Indian cricket captains tend to go bald or turn grey prematurely. Perhaps, as one of them said, it is the second most important job in the country. Few, however, took to it with the assurance of Mahendra Singh Dhoni, who brings to his job a rare calm. Early in the World Cup it had become clear that India’s progress owed much to the skipper’s vigour and focus.
Dhoni is not a great captain, but he is a significant one. Under him India were the number one Test side for 18 months; he led them to the T20 World Cup, the Champions Trophy and the 50-over World Cup. The record is impressive, and Dhoni is the natural captain of an all-time India XI in ODIs. He walks into the team as one of the greats, with a batting average above 50 and a strike rate hovering around 90.
He brought to the shorter formats a game sense that often deserted him in Test cricket, where he tended to be conservative and sometimes let things drift. Dhoni often carried illogicality to the point of impenetrability. You thought you had him figured out, and then he whipped off the mask to reveal other masks beneath. No one really understood Dhoni, except Dhoni himself. All his success, his confidence, his ability to inspire grew out of this self-knowledge. His decisiveness comes from trusting his instincts, his confidence from an almost childlike certainty that ultimately everything would turn out right.
The role played by Dhoni’s captains in his own development is vital. Under Rahul Dravid he played 19 Tests, and under Kumble 13. These two Karnataka men brought to the job intelligence and dignity, tactical nous and man-management skills. Dhoni learnt the importance of leading by example, and of being—this sounds almost old-fashioned now—an ambassador of his country and a spokesman for the game. Despite not having led at any level before he captained India, Dhoni thus took to the job with commendable ease. The shorter game afforded him the time and space to take chances that stamped him as a genius when they succeeded and were easily forgotten when they didn’t. His captaincy-by-gamble paid off in the 2007 T20 final, when he asked Joginder Sharma to bowl the last over. Give me a lucky general, Napoleon said, not a tactician. For the most part, India seemed to have a lucky general, not necessarily a tactician.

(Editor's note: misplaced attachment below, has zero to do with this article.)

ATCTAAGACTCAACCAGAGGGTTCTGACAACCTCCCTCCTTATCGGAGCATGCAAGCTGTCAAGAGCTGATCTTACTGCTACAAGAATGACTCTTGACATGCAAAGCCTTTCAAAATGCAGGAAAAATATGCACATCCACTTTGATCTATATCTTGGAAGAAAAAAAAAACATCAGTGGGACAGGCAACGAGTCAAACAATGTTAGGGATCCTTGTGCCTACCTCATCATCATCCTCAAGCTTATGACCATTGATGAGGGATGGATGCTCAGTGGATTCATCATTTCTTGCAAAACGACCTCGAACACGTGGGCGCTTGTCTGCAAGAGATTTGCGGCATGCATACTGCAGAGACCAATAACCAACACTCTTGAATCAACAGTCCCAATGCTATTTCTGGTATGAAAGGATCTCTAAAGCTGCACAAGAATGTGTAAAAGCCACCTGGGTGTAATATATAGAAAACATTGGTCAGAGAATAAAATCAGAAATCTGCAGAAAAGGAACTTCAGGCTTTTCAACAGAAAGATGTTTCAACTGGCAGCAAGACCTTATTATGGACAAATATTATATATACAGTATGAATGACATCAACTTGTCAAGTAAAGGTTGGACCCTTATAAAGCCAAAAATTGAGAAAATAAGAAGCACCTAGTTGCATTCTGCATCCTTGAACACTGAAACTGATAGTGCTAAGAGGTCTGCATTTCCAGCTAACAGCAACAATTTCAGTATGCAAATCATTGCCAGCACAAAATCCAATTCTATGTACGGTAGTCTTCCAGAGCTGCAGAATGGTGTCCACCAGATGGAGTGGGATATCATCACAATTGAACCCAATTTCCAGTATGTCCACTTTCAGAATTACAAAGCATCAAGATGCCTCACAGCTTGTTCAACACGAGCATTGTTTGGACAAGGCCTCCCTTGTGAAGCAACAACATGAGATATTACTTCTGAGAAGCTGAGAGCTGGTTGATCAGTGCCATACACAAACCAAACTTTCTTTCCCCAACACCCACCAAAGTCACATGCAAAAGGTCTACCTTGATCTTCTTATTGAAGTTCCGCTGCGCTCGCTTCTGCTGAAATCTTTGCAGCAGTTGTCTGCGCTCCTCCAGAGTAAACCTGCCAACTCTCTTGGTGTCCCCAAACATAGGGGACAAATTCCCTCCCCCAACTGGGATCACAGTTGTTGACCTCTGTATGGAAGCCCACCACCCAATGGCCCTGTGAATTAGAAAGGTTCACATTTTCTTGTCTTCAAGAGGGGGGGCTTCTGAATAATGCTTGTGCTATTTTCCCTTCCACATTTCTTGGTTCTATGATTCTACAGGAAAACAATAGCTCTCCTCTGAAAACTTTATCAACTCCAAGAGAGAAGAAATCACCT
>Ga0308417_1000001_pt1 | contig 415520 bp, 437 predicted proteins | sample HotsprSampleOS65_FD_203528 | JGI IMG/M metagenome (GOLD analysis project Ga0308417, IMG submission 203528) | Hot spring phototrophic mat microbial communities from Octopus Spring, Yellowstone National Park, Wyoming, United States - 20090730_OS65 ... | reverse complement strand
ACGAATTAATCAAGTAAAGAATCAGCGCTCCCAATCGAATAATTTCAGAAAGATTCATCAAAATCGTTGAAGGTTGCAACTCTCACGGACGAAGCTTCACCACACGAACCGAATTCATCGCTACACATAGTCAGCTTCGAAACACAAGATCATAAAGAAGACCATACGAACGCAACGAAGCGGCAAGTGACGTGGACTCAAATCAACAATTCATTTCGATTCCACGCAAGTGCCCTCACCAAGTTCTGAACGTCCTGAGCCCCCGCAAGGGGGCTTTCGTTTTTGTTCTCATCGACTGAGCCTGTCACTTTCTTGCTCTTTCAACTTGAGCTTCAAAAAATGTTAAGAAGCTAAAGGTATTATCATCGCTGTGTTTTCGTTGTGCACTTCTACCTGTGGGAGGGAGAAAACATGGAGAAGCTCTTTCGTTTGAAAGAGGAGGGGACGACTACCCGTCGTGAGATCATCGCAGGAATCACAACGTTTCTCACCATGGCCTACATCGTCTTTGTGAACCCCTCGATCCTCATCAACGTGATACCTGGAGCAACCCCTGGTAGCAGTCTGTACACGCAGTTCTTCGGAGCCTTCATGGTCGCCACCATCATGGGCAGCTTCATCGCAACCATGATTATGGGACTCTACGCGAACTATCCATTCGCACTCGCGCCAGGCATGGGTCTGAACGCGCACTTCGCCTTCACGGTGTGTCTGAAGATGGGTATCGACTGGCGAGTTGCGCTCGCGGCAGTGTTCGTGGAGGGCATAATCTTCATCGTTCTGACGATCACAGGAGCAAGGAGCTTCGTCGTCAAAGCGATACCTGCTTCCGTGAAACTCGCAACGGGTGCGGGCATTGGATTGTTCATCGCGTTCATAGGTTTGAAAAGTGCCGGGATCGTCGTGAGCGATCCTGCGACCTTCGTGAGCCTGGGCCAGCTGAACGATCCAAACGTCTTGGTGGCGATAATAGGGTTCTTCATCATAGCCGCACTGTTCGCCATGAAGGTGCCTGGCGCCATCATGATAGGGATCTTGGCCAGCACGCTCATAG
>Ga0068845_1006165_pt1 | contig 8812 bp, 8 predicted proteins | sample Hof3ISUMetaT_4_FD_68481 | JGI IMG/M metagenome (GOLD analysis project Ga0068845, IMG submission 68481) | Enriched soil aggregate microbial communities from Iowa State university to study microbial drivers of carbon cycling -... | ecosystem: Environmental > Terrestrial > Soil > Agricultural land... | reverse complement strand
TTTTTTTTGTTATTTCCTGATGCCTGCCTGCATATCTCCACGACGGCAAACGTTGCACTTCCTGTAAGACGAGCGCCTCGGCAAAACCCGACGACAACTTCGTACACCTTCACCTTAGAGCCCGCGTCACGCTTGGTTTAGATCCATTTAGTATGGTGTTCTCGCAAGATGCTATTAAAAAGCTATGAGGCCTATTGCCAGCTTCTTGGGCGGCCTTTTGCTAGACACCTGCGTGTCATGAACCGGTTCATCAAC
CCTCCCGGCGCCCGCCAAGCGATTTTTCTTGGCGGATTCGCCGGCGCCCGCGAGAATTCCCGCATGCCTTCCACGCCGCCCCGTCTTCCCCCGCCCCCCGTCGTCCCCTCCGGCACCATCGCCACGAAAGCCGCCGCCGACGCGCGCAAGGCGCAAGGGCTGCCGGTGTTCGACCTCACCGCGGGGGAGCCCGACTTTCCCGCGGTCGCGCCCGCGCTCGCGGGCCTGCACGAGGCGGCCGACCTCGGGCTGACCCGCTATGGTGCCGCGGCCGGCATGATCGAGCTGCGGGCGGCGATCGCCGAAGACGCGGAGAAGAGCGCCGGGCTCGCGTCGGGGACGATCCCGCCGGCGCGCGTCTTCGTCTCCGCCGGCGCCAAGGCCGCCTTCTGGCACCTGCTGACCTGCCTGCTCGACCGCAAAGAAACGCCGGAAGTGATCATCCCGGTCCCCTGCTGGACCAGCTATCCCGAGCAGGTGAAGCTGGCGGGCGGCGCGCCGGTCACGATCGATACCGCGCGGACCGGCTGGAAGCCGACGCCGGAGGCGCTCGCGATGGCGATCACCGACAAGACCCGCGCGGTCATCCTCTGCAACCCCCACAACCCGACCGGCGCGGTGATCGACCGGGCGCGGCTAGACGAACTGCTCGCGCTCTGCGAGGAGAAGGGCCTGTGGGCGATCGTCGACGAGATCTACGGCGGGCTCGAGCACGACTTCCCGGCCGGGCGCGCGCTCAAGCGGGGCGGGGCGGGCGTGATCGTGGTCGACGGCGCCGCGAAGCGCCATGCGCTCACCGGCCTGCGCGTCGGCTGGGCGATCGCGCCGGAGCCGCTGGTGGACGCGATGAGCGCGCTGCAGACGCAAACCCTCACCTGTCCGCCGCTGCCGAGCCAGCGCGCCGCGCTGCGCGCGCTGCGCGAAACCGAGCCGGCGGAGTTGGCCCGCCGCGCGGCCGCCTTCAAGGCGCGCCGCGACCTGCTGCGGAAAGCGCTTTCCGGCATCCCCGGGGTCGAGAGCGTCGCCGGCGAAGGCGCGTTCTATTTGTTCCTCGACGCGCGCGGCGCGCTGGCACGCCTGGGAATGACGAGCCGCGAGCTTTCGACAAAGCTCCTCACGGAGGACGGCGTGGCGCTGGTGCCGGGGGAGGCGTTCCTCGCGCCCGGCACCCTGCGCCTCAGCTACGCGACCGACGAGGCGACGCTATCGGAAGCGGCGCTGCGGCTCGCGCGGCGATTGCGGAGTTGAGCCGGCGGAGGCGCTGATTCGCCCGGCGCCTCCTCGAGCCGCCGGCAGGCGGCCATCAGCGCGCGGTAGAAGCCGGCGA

Dhoni’s workload as an all-rounder and captain in three forms of the game has been the heaviest among players around the world. In ten years, he has played more internationals than players of an earlier generation had done in 20. There was too much pride in the Ranchi-born Dhoni to even contemplate dragging himself through as a passenger in the team he built, so he quit Test cricket. But he had overseen a crucial transition, from Tendulkar to Kohli, Dravid to Rahane and Zaheer to Shami. He was the bridge between generations, a role he understood well and undertook without fuss.
Dhoni’s arrival on the national scene as a small-town boy with big-city dreams had opened the floodgates. Soon the core of the team came from such cricketing backwaters as Jalandhar, Rae Bareli, Palarivattom, Ikhar, Coorg. His interest in the younger players was genuine, his disdain for pomp and hype sincere.
He denied access to the media rather in the manner of Amitabh Bachchan at the height of his fame. The media reacted by substituting speculation for facts, and Dhoni withdrew further into himself. Was he part of the protection around Chennai Super Kings’s Gurunath Meiyappan, repeating the ‘enthusiast’ story that was shown to be fiction by the Supreme Court-appointed committee? Did he spend sleepless nights worrying over the tussle between his roles as captain of India and vice-president of India Cements, who owned the IPL team?
If there was turmoil, he didn’t let on. If there was self-doubt after losing successive series in England and Australia, he didn’t let on. If the pressures of the many roles he played as captain, wicketkeeper and leading batsman got to him, he didn’t let on. The only hint was the greying hair.
(Suresh Menon is editor, Wisden India Almanack)